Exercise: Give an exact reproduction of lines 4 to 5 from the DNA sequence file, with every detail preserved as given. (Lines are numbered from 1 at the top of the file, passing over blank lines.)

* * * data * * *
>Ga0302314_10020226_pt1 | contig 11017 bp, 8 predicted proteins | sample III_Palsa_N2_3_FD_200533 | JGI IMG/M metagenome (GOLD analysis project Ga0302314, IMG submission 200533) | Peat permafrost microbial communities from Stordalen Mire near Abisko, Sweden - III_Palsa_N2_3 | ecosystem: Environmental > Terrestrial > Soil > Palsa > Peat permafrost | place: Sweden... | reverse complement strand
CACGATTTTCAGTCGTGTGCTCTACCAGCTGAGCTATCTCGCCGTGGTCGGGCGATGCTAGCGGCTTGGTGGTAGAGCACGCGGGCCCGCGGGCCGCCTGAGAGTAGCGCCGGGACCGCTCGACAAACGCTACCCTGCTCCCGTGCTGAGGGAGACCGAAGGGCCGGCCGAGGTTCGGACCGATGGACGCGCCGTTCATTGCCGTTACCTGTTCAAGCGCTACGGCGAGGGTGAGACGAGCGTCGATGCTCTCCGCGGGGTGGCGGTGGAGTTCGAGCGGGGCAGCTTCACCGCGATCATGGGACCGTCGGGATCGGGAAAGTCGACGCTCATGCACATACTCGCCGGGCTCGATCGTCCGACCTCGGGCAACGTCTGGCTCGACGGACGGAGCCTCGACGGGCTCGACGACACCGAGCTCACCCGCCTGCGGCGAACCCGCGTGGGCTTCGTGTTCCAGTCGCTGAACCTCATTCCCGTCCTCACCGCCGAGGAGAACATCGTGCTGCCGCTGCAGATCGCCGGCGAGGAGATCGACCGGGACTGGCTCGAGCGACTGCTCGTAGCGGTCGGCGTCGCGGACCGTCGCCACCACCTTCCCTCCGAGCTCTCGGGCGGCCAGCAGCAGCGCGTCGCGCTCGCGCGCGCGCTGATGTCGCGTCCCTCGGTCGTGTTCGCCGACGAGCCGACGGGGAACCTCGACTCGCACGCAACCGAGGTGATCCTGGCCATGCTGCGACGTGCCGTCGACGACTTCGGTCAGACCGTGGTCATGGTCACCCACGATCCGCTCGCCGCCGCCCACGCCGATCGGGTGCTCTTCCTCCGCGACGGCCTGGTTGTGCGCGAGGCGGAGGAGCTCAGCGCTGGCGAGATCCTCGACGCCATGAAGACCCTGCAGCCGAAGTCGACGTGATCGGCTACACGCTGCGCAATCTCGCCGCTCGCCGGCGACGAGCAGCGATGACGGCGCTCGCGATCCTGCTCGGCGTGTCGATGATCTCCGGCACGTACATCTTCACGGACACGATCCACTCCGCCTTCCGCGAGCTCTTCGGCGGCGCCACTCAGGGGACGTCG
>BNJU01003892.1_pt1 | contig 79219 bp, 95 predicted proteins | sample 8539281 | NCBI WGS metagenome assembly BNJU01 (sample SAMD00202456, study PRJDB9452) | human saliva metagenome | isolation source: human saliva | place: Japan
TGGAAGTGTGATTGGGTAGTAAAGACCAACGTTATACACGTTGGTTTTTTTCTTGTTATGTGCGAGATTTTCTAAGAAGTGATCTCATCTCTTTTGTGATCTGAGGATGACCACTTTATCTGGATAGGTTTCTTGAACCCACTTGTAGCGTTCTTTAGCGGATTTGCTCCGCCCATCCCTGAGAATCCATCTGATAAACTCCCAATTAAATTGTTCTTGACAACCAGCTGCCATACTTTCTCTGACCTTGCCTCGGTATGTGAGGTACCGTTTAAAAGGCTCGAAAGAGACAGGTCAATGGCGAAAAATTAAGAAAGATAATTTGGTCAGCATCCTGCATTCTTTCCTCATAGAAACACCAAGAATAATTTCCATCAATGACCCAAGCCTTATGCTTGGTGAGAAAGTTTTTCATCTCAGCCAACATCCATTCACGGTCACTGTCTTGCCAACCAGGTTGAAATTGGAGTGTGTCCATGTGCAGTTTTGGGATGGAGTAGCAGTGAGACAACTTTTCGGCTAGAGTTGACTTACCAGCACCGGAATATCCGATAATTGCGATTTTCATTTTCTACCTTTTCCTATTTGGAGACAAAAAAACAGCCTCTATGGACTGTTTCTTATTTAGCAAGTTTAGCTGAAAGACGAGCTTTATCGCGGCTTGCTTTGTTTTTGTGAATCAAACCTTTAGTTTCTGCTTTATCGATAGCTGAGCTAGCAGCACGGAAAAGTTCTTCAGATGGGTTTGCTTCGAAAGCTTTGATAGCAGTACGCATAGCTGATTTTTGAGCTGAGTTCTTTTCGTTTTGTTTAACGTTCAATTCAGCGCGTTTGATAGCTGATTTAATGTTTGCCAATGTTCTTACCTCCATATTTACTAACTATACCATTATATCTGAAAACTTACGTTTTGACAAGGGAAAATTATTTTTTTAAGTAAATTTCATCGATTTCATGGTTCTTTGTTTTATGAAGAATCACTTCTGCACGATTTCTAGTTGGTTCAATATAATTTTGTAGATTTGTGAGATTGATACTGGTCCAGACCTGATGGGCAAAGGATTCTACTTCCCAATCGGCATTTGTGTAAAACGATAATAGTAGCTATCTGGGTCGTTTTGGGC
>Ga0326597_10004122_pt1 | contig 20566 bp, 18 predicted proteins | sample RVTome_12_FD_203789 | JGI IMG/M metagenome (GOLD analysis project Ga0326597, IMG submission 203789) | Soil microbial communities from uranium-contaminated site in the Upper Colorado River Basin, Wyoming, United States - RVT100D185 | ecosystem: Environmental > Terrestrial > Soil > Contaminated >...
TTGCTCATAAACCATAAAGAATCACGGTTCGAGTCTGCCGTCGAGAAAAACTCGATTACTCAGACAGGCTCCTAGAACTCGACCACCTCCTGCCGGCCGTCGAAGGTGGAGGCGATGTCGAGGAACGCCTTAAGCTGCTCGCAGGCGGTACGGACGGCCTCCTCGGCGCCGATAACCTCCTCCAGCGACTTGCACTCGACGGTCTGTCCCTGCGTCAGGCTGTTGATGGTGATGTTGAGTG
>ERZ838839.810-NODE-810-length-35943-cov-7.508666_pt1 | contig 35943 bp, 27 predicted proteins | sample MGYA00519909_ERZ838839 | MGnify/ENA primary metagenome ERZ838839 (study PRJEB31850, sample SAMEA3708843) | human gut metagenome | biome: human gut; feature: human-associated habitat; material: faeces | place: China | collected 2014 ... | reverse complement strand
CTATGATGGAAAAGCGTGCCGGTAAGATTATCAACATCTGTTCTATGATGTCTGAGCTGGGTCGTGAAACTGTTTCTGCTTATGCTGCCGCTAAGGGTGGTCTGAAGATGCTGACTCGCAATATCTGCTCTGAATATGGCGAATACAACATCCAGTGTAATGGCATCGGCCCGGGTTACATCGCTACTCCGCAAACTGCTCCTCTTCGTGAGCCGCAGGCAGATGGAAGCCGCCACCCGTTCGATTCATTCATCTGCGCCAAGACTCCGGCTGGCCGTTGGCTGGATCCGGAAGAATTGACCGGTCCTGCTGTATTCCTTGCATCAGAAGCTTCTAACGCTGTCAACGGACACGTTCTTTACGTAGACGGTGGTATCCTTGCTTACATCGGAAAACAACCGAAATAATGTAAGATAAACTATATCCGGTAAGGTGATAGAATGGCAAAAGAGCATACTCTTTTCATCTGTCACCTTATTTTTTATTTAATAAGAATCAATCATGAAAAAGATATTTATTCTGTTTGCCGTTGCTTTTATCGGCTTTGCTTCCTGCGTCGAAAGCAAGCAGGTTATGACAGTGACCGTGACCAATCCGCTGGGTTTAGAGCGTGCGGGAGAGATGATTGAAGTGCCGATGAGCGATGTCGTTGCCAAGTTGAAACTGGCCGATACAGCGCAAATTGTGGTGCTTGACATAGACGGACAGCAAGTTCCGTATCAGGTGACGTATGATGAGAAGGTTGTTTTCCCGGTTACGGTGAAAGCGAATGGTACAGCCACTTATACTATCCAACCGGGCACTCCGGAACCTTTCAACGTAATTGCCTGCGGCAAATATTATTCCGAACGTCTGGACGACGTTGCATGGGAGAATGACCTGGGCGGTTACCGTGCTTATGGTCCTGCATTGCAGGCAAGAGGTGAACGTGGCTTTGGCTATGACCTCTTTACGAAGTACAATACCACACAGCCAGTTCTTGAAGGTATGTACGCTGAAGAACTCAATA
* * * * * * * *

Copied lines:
TGGAAGTGTGATTGGGTAGTAAAGACCAACGTTATACACGTTGGTTTTTTTCTTGTTATGTGCGAGATTTTCTAAGAAGTGATCTCATCTCTTTTGTGATCTGAGGATGACCACTTTATCTGGATAGGTTTCTTGAACCCACTTGTAGCGTTCTTTAGCGGATTTGCTCCGCCCATCCCTGAGAATCCATCTGATAAACTCCCAATTAAATTGTTCTTGACAACCAGCTGCCATACTTTCTCTGACCTTGCCTCGGTATGTGAGGTACCGTTTAAAAGGCTCGAAAGAGACAGGTCAATGGCGAAAAATTAAGAAAGATAATTTGGTCAGCATCCTGCATTCTTTCCTCATAGAAACACCAAGAATAATTTCCATCAATGACCCAAGCCTTATGCTTGGTGAGAAAGTTTTTCATCTCAGCCAACATCCATTCACGGTCACTGTCTTGCCAACCAGGTTGAAATTGGAGTGTGTCCATGTGCAGTTTTGGGATGGAGTAGCAGTGAGACAACTTTTCGGCTAGAGTTGACTTACCAGCACCGGAATATCCGATAATTGCGATTTTCATTTTCTACCTTTTCCTATTTGGAGACAAAAAAACAGCCTCTATGGACTGTTTCTTATTTAGCAAGTTTAGCTGAAAGACGAGCTTTATCGCGGCTTGCTTTGTTTTTGTGAATCAAACCTTTAGTTTCTGCTTTATCGATAGCTGAGCTAGCAGCACGGAAAAGTTCTTCAGATGGGTTTGCTTCGAAAGCTTTGATAGCAGTACGCATAGCTGATTTTTGAGCTGAGTTCTTTTCGTTTTGTTTAACGTTCAATTCAGCGCGTTTGATAGCTGATTTAATGTTTGCCAATGTTCTTACCTCCATATTTACTAACTATACCATTATATCTGAAAACTTACGTTTTGACAAGGGAAAATTATTTTTTTAAGTAAATTTCATCGATTTCATGGTTCTTTGTTTTATGAAGAATCACTTCTGCACGATTTCTAGTTGGTTCAATATAATTTTGTAGATTTGTGAGATTGATACTGGTCCAGACCTGATGGGCAAAGGATTCTACTTCCCAATCGGCATTTGTGTAAAACGATAATAGTAGCTATCTGGGTCGTTTTGGGC
>Ga0326597_10004122_pt1 | contig 20566 bp, 18 predicted proteins | sample RVTome_12_FD_203789 | JGI IMG/M metagenome (GOLD analysis project Ga0326597, IMG submission 203789) | Soil microbial communities from uranium-contaminated site in the Upper Colorado River Basin, Wyoming, United States - RVT100D185 | ecosystem: Environmental > Terrestrial > Soil > Contaminated >...